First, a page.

measurement of abstract labor

From: Hans G. Ehrbar (ehrbar@LISTS.ECON.UTAH.EDU)
Date: Tue Jul 20 2004 - 09:02:23 EDT

Howard wrote:

> Where the social relation that
> generates the product as a commodity exists, then the product of labor is
> constituted by value, and value, which is not presented empirically like
> texture or other physical qualities, must find a vehicle for its expression.

I agree with much in this formulation, but I think it is
also a little problematic, because it suggests that first
the social relations which generate the product as a
commodity exist, and then value must find a vehicle for its
expression.  This is not the right causal order of things.
Rather, the expression of the value is a condition of the
very existence of the commodity relations.

Let me explain.  The social relations that generate the
product as a commodity can only exist if the producers
produce their products as commodities.  I.e., they do not
produce things for their own use, or for the use of others
with whom they share resources, but they deposit abstract
labor into their products and then use the market to convert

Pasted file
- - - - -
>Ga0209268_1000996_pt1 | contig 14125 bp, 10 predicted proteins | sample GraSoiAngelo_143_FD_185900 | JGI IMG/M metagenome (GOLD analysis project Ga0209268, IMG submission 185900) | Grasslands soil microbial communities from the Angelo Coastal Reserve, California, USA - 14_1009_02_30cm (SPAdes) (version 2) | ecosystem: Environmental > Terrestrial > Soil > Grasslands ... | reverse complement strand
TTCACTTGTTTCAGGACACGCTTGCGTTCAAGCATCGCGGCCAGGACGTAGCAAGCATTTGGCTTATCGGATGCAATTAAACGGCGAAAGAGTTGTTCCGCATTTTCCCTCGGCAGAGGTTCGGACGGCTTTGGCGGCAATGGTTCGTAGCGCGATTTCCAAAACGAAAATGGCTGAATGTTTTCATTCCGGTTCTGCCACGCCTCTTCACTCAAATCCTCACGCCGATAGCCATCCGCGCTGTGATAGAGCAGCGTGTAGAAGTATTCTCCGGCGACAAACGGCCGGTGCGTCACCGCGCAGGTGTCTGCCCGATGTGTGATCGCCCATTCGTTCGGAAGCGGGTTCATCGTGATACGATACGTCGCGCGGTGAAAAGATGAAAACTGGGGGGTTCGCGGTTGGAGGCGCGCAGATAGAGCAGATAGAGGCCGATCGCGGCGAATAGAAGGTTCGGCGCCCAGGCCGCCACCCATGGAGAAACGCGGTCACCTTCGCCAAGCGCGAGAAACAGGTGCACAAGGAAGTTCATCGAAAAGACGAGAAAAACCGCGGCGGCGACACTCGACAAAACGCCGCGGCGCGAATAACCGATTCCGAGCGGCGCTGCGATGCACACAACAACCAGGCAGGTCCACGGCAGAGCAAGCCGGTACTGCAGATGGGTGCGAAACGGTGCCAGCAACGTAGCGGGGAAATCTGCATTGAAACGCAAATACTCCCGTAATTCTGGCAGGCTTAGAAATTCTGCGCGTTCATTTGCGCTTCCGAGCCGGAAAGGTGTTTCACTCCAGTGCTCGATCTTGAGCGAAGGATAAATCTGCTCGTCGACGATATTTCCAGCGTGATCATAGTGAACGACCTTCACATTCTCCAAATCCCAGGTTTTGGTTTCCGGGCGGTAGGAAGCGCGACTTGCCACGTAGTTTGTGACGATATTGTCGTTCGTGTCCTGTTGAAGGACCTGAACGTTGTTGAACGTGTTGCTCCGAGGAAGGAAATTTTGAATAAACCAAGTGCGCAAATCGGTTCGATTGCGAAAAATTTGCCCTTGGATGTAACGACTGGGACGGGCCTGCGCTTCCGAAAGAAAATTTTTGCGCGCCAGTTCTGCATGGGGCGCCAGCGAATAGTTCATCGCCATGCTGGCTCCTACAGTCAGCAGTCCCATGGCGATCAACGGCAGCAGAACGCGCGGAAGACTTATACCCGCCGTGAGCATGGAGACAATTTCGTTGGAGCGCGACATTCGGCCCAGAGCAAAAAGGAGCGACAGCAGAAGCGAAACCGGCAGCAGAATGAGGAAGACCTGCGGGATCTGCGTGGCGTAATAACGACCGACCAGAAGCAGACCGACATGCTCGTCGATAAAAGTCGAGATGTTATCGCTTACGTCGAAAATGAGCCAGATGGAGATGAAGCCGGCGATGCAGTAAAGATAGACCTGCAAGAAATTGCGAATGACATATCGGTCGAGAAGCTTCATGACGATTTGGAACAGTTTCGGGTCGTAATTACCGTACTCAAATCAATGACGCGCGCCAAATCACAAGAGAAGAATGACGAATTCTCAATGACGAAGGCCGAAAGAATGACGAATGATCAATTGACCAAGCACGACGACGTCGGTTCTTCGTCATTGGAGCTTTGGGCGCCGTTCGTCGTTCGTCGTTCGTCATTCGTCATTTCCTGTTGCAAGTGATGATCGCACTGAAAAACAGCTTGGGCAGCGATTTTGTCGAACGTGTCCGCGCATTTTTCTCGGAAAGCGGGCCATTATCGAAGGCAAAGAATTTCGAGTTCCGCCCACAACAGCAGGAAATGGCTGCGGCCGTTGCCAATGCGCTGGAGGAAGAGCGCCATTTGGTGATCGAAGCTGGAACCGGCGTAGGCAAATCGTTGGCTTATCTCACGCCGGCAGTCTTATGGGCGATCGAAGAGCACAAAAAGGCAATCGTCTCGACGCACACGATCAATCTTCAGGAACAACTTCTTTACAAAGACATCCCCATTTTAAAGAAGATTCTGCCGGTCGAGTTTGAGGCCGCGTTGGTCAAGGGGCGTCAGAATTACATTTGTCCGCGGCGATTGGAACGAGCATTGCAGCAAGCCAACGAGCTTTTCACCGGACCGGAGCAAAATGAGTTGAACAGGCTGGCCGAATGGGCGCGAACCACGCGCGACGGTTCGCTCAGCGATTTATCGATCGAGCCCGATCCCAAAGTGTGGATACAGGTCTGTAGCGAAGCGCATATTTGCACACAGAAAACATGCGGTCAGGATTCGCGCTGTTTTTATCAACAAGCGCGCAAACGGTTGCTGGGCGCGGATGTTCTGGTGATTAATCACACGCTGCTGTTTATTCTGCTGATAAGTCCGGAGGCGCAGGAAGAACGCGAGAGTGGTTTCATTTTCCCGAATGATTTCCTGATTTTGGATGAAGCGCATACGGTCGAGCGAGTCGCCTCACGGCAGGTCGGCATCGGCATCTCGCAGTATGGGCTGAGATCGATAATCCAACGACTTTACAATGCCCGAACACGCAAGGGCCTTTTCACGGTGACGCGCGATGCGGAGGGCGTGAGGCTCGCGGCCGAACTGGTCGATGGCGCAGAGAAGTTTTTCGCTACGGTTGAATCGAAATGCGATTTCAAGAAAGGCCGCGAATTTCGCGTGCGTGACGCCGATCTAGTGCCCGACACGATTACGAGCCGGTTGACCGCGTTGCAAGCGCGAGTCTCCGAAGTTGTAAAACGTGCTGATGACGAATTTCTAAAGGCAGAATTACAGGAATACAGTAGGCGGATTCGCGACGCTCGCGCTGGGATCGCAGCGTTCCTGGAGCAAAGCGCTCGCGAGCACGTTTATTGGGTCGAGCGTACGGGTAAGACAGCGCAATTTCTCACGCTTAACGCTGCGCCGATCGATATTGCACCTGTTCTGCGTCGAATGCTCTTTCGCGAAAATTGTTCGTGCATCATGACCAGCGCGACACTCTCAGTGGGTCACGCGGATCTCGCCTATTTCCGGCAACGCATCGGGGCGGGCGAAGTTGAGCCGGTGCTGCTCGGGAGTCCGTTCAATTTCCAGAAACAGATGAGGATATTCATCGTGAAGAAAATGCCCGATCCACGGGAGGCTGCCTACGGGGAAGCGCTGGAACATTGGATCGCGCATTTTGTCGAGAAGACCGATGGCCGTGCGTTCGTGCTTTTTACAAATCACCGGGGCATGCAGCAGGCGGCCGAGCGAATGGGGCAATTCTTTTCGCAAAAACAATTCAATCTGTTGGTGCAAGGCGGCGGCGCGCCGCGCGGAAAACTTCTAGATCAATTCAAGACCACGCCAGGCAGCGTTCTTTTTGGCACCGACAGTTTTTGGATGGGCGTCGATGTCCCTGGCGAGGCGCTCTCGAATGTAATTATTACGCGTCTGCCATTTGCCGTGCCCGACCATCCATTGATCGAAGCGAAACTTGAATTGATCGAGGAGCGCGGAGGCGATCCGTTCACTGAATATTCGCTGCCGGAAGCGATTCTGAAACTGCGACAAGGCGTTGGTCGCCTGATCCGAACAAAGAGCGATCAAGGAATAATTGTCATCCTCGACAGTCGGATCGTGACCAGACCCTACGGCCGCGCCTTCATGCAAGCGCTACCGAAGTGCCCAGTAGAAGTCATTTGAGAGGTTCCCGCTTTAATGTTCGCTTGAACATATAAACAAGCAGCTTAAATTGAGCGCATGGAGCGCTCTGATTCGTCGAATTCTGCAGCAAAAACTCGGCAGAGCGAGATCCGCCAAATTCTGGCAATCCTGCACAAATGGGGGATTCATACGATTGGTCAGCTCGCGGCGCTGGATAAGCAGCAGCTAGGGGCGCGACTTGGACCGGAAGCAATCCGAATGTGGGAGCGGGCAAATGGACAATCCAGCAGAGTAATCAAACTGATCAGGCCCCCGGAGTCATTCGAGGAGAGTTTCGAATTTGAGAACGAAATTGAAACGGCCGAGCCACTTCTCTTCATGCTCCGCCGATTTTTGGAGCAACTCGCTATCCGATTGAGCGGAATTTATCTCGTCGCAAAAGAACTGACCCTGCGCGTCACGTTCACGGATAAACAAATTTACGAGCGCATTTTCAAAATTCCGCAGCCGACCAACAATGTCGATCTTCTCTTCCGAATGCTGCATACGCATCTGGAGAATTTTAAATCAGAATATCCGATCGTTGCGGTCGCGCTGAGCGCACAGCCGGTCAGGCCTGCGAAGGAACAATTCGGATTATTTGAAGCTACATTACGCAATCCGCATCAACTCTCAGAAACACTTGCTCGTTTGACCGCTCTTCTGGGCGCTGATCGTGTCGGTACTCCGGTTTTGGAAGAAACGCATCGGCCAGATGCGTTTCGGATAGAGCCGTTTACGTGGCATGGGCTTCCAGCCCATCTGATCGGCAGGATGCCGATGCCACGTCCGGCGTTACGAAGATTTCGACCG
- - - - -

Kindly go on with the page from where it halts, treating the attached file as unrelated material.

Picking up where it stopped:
this abstract labor into something they can use.  Now
practical individual activity can only achieve this if there
is a vehicle which allows the producer to access the
abstract labor in his or her product.  Or, as Marx put it,
the commodity needs, in addition to its bodily form, also a
value form.  Any exchange is such an expression of the value
of the product, but individual product barters are not
uniform enough to generate market signals that can be
understood by the producers (these are the famous "defects"
of the Simple and Expanded forms of value).  Only if these
surface relations have taken the form of monetary relations
are the producers truly enabled to treat their labors as
equal abstract labor, because now they can access the
abstract labor in their products by simply selling these
products, and the prices which these things fetch on the
market are reliable guidelines telling them how they should
allocate their private labors.

Money is therefore a surface relation which enables the
private producers to equalize their labors and produce their
products as commodities.  Money does not need always and
everywhere to be a commodity for this.  While the US has
world hegemony, the dollar, which maintains its exchange
value due to the monetary policies of the Fed, and which
owes its acceptance to the military might of the US, is a
feasible compass allowing private producers everywhere in
the world to produce their products as commodities.
Stability is an important prerequisite for this role as a
compass, and therefore I consider the recent fluctuations in
the exchange rate of the dollar a serious threat to the role
of the dollar as world reserve currency.  In fact, nobody
knows how long US hegemony will last in its present form,
that is why many central banks maintain part of their
reserves in gold, just in case.

Hans G. Ehrbar.

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